Alternative Dispute Resolution (ADR)
Alternative dispute resolution (ADR) is a process or method of resolving arguments or disagreements between disputing parties without going to court. It involves an unbiased person or a neutral party who will help mitigate a settlement agreeable to the disputing parties (www.nycourts.gov). The impartial party can either be an expert in the disputed field or a panel of specially selected personnel. ADR is usually the preferred avenue sought after by parties to settle disputes as it is inexpensive and faster than normal court proceedings. Court litigations can take months or even years to settle and thus would be a costly undertaking for both parties. An ADR process is also confidential and less procedural, unlike court proceedings. Unlike in a court proceeding, opposing parties deal directly with each other in a less formal and intimidating manner, and thus would help to preserve relations between the parties. ADR is usually used in conflicts or disagreements involving commercial contracts, labour disputes, divorce actions and personal injury claims. There are three forms of ADR: arbitration, mediation and conciliation.
In arbitration, a neutral “arbitrator” is selected by disputing parties to hear arguments and evidence from both sides and decide on the outcome. The arbitrator conducts the arbitration proceeding much like a normal court hearing, but less formal and concluded much faster than a court proceeding. Arbitration is presided over an arbitrator panel who is either a retired judge or an expert in the field, or comprising of a panel of three arbitrators selected by and agreed upon by both parties. Arbitration is usually voluntary but sometimes it is required by law. It usually lasts a few days to a few weeks and the panel then deliberates and issues a written decision, usually an award, called an orbital award. An arbitration decision is non-binding unless both parties have, on the onset of the arbitration process, agreed to be bound by the arbitrator’s decision, then it is a binding arbitration. In a non-binding arbitration, both parties are not bound by the arbitrator’s decision and may seek a trial. A party that does not accept the arbitrator’s decision can reject the award and get a trial by filing a court notice called a “demand for a trial de novo” and serve it to all parties within 30 days of the filing of the arbitrator’s award. If the “demand for a trial de novo” is not filed within the specified 30-day period, then the arbitrator’s award can be converted into a judgment. Arbitration has long been used in labour, construction, and securities regulation, but is now gaining popularity in other business disputes. Arbitration offers a number of advantages to those seeking a speedy and less costly remedy: Arbitrators are knowledgeable and experienced legal experts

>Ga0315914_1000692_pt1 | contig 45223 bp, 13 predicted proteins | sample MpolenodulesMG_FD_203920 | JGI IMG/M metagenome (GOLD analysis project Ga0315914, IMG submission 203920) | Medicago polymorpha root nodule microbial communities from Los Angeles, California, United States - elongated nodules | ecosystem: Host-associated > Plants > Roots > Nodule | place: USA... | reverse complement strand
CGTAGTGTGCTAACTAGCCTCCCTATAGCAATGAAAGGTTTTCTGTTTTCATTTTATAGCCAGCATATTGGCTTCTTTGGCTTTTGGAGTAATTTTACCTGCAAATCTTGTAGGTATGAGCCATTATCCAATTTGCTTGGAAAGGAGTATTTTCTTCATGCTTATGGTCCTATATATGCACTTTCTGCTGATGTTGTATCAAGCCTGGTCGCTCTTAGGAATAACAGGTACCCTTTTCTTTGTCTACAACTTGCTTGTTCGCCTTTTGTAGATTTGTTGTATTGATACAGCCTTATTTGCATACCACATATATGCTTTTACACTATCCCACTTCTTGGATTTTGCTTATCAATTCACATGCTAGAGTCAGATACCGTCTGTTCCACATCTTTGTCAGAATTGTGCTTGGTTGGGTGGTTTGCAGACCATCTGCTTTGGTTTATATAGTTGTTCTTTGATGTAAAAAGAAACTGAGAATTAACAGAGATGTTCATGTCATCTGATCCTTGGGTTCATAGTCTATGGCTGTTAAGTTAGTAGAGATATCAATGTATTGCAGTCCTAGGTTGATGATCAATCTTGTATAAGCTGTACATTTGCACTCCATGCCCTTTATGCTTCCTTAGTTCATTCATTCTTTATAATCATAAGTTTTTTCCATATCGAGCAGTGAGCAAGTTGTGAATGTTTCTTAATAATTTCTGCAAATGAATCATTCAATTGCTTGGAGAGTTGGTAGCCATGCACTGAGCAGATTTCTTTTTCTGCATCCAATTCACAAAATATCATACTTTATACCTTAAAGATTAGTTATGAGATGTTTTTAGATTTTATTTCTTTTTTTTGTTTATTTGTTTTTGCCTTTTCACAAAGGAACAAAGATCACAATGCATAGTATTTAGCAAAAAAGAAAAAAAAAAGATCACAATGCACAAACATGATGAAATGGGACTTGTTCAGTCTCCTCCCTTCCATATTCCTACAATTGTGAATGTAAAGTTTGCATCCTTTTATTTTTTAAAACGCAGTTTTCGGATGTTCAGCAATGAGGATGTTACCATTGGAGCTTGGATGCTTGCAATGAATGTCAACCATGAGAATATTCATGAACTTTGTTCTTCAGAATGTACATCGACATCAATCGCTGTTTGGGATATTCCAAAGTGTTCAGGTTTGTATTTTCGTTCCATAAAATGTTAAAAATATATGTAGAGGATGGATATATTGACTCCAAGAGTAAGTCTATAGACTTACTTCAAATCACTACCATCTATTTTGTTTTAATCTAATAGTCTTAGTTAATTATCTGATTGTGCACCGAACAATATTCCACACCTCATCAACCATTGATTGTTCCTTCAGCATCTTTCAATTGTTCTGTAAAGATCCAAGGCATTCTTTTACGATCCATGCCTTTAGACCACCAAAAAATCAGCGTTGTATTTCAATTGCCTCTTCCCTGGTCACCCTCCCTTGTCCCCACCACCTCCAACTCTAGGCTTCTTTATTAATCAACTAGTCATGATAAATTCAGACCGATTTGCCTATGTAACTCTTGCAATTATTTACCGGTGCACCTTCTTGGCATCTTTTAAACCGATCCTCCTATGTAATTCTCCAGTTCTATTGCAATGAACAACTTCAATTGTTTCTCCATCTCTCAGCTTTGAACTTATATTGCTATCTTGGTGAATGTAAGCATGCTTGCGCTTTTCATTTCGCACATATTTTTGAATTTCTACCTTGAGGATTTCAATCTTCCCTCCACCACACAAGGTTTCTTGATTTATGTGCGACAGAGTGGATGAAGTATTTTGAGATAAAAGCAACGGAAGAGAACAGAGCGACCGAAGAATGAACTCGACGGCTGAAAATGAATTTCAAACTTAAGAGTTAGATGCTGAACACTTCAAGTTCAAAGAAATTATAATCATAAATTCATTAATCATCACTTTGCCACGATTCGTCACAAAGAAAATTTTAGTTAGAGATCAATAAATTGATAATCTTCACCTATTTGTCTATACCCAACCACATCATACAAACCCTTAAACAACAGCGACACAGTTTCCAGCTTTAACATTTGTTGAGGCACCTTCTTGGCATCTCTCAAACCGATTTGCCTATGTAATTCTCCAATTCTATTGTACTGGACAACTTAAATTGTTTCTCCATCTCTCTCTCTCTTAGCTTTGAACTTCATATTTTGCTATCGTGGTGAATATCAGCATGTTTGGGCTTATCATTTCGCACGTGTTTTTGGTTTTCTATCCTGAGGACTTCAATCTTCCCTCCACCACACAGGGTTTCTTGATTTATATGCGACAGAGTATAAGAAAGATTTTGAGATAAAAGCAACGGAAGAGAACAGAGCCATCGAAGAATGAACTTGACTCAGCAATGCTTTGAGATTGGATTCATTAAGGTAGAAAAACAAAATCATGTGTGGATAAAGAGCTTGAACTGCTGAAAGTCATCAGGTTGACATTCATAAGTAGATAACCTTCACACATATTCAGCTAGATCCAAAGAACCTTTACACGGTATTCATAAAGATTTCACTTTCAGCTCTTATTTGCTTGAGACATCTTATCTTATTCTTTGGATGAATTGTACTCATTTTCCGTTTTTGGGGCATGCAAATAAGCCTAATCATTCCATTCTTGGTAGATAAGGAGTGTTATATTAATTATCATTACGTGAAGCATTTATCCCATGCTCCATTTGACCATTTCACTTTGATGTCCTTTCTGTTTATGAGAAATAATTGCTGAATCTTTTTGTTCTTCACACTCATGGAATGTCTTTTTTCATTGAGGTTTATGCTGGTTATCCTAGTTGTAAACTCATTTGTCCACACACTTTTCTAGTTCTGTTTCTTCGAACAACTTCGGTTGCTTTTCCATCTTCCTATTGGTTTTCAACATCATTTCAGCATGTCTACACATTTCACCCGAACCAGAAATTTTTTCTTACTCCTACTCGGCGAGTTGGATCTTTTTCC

Arbitration process is less formal and faster as it skips much of the procedural court processes It is relatively inexpensive as time spent in arbitration is much less than in litigation which can take months or even years Arbitration awards, when confirmed by the court, can be legally binding and enforceable In cases involving intellectual properties, for example, arbitration is perhaps a preferred avenue for settlement if parties do want details of their disputes to go public.
Mediation is another alternative to litigation. A “mediator” is a neutral person who facilitates negotiations between disputing parties to help them reach a mutually acceptable resolution of the dispute. A mediator is skilled in negotiations and acts as an intermediary between the opposing sides. The goal of mediation is not to find faults but rather to clear up misunderstandings and find areas of agreement and common interests that would benefit both parties. Unlike an arbitrator, a mediator does not decide a case but rather helps parties communicate so that they can resolve the dispute themselves. Mediation is particularly useful when family members, neighbours, and business partners are in a dispute. It is useful when parties want to preserve existing business or personal relationship as mediation sessions are conducted in a more amicable and non-confrontational manner, unlike in court litigations. Mediation offers confidentiality for those wanting a private forum to settle a dispute, unlike a court proceeding where one’s “dirty laundry” may be made public which can be a source of embarrassment and psychological agitation to litigants. In mediation,
parties have more control over the resolution outcome which may present a win-win solution for both parties.